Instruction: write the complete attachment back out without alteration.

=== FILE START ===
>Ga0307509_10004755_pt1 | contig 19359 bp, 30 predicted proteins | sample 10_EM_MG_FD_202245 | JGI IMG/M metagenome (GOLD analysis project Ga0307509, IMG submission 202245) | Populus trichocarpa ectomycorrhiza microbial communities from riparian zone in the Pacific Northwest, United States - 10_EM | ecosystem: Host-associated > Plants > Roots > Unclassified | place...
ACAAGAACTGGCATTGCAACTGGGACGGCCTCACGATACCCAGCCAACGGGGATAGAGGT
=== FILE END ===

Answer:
>Ga0307509_10004755_pt1 | contig 19359 bp, 30 predicted proteins | sample 10_EM_MG_FD_202245 | JGI IMG/M metagenome (GOLD analysis project Ga0307509, IMG submission 202245) | Populus trichocarpa ectomycorrhiza microbial communities from riparian zone in the Pacific Northwest, United States - 10_EM | ecosystem: Host-associated > Plants > Roots > Unclassified | place...
ACAAGAACTGGCATTGCAACTGGGACGGCCTCACGATACCCAGCCAACGGGGATAGAGGT